WARSAW, Poland (AP) — Poland's president, prime minister and other top political figures led an Independence Day march Sunday as part of a day of centenary celebrations, trailed by a huge crowd led by nationalist groups.
More than 250,000 people marched in Warsaw to mark the 100th anniversary of Poland's rebirth as an independent state at the end of World War I, according to police.
President Andrzej Duda, Prime Minister Mateusz Morawiecki and the leader of the conservative ruling party, Jaroslaw Kaczynski, walked in a crowd fronted by soldiers carrying a huge flag words "For You Poland."
Walking a small distance behind them was another crowd of nationalists and their supporters, many of them burning firecrackers and flares, creating flashes of red light and smoke.
Most in that contingent carried national white-and-red flags, but some held flags of the National Radical Camp, a far-right group and one of the main march organizers. The camp's flag has a falanga, a far-right symbol dating to the 1930s of a stylized hand with a sword.
There were also a few flags of Forza Nuova, an Italian group whose leader, Roberto Fiore, describes himself as fascist. One of the organizers of the march, Krzysztof Bosak, insisted that Forza Nuova are nationalists who are in touch with the Polish group.
Among the slogans that participants shouted were "USA, empire of evil" and "Poland, white and Catholic." Members of one nationalist group, eurosceptic All-Polish Youth, burned a European Union flag. An EU flag was also burned at another nationalist rally in Wroclaw. The city's mayor dissolved the march by nationalists toward its end, during speeches by far-right leaders.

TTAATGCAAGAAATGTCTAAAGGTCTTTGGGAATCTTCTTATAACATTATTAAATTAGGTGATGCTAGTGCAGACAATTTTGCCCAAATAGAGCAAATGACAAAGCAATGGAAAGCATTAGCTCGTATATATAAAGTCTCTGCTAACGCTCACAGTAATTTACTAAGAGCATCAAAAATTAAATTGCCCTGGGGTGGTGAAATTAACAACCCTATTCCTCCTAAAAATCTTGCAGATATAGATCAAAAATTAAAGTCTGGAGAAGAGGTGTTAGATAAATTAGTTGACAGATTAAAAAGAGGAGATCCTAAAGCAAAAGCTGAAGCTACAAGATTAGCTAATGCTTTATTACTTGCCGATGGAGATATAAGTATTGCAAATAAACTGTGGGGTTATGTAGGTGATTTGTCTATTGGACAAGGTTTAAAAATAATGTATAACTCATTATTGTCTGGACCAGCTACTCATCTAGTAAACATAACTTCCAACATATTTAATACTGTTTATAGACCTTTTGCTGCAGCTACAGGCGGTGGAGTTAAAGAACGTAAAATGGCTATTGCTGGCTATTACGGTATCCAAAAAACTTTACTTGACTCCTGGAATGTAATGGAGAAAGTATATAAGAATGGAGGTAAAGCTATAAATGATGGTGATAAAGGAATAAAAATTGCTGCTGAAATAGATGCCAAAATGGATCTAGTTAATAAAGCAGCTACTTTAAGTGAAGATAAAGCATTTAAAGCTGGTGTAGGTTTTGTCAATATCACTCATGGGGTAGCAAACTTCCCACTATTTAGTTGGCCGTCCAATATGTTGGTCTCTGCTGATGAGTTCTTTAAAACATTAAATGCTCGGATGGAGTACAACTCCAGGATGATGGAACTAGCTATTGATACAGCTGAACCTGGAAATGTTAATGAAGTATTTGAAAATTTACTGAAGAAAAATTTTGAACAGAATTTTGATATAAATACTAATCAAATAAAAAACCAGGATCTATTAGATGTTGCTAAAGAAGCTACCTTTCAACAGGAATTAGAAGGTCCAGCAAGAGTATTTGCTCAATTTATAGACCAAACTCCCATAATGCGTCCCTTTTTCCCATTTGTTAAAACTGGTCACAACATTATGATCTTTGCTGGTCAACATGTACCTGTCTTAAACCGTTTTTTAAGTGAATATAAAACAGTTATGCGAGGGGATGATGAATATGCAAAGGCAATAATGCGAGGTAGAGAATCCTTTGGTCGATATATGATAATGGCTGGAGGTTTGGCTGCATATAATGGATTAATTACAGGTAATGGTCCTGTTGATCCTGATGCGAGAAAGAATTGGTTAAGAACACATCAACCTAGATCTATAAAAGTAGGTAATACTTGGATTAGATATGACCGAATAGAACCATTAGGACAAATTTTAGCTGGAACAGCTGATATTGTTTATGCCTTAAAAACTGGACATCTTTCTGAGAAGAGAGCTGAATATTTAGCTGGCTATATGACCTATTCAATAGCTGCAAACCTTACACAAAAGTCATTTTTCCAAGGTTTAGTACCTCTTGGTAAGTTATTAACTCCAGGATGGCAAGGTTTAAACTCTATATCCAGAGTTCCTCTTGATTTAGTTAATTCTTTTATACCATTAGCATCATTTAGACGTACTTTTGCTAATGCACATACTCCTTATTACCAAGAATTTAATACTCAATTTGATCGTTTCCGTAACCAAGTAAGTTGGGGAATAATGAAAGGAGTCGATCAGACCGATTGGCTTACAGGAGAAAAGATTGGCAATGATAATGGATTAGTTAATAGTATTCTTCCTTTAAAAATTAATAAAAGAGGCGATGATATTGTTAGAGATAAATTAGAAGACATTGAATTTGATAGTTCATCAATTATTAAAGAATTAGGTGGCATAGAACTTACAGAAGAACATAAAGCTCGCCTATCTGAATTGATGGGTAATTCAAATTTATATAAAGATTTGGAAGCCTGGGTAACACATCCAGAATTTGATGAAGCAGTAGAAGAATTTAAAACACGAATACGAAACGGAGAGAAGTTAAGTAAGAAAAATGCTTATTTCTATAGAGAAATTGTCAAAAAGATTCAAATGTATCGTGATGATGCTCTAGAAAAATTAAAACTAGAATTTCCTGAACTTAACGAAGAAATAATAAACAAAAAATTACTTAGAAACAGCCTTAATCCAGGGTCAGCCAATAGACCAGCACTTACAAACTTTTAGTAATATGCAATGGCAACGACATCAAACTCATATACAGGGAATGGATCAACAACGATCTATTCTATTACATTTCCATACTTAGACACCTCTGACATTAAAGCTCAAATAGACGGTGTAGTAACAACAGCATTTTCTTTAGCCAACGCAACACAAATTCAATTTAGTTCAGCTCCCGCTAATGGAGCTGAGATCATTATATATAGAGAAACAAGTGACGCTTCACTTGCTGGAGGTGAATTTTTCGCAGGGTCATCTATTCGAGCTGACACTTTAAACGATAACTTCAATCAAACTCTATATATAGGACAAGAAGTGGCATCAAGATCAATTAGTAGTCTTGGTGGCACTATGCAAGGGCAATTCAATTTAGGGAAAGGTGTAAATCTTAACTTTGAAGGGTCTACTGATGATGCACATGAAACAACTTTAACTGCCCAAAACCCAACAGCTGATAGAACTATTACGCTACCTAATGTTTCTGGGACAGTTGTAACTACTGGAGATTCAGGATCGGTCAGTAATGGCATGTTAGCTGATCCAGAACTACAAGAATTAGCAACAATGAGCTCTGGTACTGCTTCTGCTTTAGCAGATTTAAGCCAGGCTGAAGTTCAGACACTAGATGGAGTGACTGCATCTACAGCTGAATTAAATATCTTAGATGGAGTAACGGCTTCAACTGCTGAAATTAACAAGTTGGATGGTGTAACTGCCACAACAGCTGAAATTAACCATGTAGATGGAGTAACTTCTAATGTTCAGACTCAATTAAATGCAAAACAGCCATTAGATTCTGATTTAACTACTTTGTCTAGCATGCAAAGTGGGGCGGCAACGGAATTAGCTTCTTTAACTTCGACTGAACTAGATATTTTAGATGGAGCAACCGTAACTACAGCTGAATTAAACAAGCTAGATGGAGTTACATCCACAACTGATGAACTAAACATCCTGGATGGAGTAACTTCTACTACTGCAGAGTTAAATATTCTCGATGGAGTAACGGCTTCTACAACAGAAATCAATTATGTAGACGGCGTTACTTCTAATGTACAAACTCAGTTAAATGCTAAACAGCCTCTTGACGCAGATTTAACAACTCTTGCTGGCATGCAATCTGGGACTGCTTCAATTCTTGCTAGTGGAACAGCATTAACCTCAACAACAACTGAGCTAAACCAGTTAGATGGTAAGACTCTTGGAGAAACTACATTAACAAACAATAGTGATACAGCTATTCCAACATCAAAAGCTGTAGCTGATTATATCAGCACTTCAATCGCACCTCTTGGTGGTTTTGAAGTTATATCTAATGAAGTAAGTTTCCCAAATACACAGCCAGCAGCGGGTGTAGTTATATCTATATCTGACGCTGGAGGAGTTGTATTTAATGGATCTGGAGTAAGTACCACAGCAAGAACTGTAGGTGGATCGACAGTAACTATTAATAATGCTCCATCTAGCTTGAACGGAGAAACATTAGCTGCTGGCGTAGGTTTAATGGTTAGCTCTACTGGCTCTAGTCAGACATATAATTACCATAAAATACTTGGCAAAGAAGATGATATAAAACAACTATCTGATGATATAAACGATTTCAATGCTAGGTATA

Over the past decade, nationalist organizations have held Independence Day marches in Warsaw on Nov. 11 that have included racist slogans, flares and in some years, acts of aggression.
Sunday's was by far the largest Independence Day march to date, and it was mostly peaceful. Government spokeswoman Joanna Kopcinska called it "the biggest march of free Poles in a free Poland."
This year, in honor of the centennial, state officials sought to hold one big government-led march for Sunday's ceremonies. At first, negotiations broke down over requests for the radical groups to leave banners at home, but an agreement on a joint march was reached on Friday.
"Let this be our joint march, let it be a march for everyone, a march where everyone wants to be and feels good, marching for Poland," Duda said at the start of the march.
Duda and the government faced criticism from liberal opposition politicians for their willingness to negotiate with nationalists, including some who have made anti-Semitic comments in the past. After some individuals showed up with extremist emblems, the state officials — surrounded by security — appeared to try to keep some distance from the nationalists, marching ahead of them on the same route.
Throughout the day, observances, Masses, marathons and fireworks were held in cities and small towns to commemorate the nation's statehood regained at the end of World War I, after 123 years of foreign rule.
The national flag fluttered from buildings, buses and cars, while dignitaries and regular citizens placed flowers at memorials to the father of Polish independence, Marshal Jozef Pilsudski. The historic Sigismund Bell, reserved only for the most important national events, rang out over Krakow.
March participant Bartlomiej Mazur, 23, who travelled 320 kilometers (200 miles) to the capital, said he wanted to show that "Poland is a strong, proud nation. We have freedom and we have the right to manifest our feelings and our pride in our country."